The heart’s inability to supply adequate amount of blood to body cells and tissues may be due to failure on the right or left side. Left sided heart failure is the most commonly occurring and is also responsible for the development of failure on the right side of the heart. Failure in this case is explained in terms of difficulty in pumping sufficient blood to maintain functionality of body organs or hardening or softening of muscles affiliated to the heart.
Right sided HF is associated with the symptoms of frequent micturation during the night, swelling on the all feet and also ankles, conspicuous neck veins and fainting. Left side HF on the other hand presents with frothy or sometimes blood-tinged mucous during coughing, reduced production of urine, palpitations and difficulties when one tries to lie down (Eckstein & Korabathina, 2016). However, some symptoms are common between the two types of heart failure including easy fatigability, an irregular pulse rate, edema and weight gain.
To effectively manage the symptoms of heart failure, a physicians need to order for certain tests that will determine level and severity of the illness. They include blood tests to evaluate the functioning of thyroid glands, kidneys and the liver. Other investigations that need to be carried out include but not limited to chest x-ray, electrocardiogram, echocardiogram and coronary angiography. Primary care diagnoses in the development of the symptoms of HF include a thorough auscultation on the chest which may reveal murmurs or extra sounds from the heart. There may be crackles or decreased breadth sounds at the bottom of the lungs.
Coronary artery disease has been identified as the major cause of heart failure. Its management involves a change in the lifestyle of an individual, medications and surgery to remove the hardened plaque. The drugs used to dissolve the plague include aspirin, angiotensin converting enzyme inhibitors, beta blockers and medications that modify cholesterol.
During auscultation, a clinician will be quick to identify a rapid heart rate and a wheezing sound during respirations. The sounds are abnormal and such a patient should be referred to a cardiologist for evaluation and subsequent management. Usually, the heart produces S1 and S2 sounds which are as a result valve spontaneous closure and opening.
Farmakis et al. (2015) wrote in their journal that heart failure is a common clinical syndrome among the elderly yet it remains the most misdiagnosed disease. It is necessary for a clinician to perform a detailed clinical history to determine past aggravating factors rather than focusing on the current chief complains. The patient should be asked about all the signs and symptoms that are brought about by heart failure which include but not limited to coughing, dyspnoea and easy fatigability. The physician should be in a position to find out whether the patient has had previous episodes of myocardial infarctions or any other condition of the heart. From the assessment it will be much easier to direct the patient on the next course of action that will result in bringing symptoms into check.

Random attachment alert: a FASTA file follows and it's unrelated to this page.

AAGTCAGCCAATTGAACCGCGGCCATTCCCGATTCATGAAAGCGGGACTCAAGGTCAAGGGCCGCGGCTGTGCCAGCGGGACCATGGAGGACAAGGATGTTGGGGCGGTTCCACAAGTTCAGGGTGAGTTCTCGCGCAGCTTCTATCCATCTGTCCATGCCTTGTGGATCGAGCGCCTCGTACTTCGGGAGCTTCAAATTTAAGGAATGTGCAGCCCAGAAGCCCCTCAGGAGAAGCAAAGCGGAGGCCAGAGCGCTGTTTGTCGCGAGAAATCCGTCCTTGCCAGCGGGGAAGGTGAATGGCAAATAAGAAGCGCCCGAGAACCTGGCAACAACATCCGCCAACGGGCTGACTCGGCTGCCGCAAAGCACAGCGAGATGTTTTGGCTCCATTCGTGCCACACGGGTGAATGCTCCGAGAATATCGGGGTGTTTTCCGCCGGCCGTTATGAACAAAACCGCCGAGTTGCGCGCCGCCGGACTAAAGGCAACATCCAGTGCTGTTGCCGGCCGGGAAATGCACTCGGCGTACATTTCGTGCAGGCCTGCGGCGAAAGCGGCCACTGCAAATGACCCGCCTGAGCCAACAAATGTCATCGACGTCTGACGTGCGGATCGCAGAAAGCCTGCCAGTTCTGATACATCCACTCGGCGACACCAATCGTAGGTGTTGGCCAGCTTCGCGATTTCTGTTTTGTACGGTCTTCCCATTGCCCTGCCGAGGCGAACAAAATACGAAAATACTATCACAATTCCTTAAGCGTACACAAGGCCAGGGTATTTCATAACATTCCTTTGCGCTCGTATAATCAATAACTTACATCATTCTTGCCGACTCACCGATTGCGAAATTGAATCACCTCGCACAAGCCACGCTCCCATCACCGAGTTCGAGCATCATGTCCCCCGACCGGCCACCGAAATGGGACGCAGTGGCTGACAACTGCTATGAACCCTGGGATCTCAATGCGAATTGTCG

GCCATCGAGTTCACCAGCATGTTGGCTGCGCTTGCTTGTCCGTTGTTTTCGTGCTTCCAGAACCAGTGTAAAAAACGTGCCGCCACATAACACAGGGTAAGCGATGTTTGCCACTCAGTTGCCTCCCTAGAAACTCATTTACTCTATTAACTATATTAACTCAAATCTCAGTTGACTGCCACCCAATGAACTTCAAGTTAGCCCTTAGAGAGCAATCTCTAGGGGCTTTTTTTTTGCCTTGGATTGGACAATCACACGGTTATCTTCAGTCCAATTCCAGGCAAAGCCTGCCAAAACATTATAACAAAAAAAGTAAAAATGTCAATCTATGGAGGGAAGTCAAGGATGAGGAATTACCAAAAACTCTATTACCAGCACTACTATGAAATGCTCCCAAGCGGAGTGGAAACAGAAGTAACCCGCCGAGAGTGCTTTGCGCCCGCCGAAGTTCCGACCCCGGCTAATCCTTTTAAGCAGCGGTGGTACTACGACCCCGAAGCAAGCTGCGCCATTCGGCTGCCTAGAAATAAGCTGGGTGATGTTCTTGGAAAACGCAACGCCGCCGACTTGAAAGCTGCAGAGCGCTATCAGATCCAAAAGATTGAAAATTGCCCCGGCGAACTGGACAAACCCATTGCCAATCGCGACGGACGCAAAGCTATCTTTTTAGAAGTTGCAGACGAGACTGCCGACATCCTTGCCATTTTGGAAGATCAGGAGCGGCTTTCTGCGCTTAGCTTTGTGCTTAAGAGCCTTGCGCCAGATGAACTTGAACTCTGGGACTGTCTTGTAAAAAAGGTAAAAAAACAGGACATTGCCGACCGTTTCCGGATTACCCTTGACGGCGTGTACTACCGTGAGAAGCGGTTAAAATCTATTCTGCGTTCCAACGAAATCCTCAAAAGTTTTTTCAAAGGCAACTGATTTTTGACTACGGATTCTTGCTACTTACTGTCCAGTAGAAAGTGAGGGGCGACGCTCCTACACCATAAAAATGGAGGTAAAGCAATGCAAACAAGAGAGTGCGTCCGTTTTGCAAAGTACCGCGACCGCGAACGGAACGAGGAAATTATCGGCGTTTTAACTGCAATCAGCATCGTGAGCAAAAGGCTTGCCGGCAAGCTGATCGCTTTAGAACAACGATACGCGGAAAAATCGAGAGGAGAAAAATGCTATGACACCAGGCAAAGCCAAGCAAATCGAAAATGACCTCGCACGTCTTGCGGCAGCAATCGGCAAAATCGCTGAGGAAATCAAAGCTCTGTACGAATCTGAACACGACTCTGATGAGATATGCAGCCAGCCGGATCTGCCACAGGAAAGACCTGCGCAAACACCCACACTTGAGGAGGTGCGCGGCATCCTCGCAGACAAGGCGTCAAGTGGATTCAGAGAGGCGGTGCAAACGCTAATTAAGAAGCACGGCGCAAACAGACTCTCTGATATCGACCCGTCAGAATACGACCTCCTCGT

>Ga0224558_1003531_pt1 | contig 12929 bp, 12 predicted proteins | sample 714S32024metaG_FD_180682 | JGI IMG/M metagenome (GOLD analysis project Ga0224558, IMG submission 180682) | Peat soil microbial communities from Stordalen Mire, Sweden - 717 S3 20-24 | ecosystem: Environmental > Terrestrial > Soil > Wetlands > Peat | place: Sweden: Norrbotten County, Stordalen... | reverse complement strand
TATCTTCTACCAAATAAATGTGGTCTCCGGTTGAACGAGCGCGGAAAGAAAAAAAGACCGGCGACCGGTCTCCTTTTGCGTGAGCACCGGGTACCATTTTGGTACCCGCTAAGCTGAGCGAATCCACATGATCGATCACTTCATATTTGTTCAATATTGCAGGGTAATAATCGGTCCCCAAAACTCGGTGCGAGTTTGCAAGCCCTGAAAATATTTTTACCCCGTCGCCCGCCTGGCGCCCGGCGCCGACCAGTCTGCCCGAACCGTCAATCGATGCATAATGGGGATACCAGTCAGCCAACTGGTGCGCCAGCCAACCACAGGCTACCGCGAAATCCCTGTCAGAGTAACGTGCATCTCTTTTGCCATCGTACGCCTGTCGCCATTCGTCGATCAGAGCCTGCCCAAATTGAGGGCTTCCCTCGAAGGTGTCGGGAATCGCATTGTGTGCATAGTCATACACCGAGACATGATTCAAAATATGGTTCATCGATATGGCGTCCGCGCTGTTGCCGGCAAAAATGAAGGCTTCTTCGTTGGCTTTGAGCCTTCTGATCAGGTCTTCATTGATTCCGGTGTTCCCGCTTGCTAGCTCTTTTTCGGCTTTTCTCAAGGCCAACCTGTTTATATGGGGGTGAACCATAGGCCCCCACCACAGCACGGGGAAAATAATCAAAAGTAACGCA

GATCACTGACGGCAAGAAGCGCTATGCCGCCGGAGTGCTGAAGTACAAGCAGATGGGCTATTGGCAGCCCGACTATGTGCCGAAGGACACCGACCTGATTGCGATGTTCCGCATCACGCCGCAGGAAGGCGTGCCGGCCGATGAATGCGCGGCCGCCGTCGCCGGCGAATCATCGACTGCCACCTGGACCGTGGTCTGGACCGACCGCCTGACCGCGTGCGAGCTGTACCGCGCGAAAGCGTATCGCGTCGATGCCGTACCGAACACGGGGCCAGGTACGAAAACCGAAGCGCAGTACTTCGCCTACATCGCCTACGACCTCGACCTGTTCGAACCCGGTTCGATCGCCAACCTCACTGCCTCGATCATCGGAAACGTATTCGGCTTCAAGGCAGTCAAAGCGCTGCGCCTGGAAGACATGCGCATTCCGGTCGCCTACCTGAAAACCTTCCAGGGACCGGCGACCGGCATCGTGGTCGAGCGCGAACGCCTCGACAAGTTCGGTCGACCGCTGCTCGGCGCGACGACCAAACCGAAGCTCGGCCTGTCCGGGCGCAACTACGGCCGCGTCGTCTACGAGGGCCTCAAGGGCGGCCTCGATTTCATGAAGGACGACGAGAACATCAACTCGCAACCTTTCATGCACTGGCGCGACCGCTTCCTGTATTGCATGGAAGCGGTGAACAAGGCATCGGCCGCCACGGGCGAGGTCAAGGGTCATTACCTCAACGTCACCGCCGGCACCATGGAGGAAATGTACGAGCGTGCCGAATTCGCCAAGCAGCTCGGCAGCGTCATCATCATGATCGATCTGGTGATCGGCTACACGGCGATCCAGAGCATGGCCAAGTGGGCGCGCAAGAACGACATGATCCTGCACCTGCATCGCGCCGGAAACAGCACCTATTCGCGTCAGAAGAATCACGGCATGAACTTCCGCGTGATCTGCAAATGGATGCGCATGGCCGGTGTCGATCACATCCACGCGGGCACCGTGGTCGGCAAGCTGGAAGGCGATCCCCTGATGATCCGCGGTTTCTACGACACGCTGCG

According to Liu & Eisen (2014), an accurate and prompt interpretation of results is essential not only for better patient outcomes but minimize symptoms brought about by heart failure. Other than the medical management, the patient should be enlightened on their role in worsening heart failure. They should be advised on an appropriate diet, healthy lifestyle which does not involve cigarette smoking and alcohol. Heart failure, just like any other medical condition, can be kept in check when all clinicians and the patient will strike a deal to work together to minimize symptoms that are brought about by the illness.
Eckstein, D., & Korabathina, R. (2016). Heart Failure Update: Diagnosis and Classification. FP essentials, 442, 11-17.
Farmakis, D., Parissis, J., Lekakis, J., & Filippatos, G. (2015). Acute heart failure: epidemiology, risk factors, and prevention. Revista Española de Cardiología (English Edition), 68(3), 245-248.
Liu, L., & Eisen, H. J. (2014). Epidemiology of heart failure and scope of the problem. Cardiology clinics, 32(1), 1-8.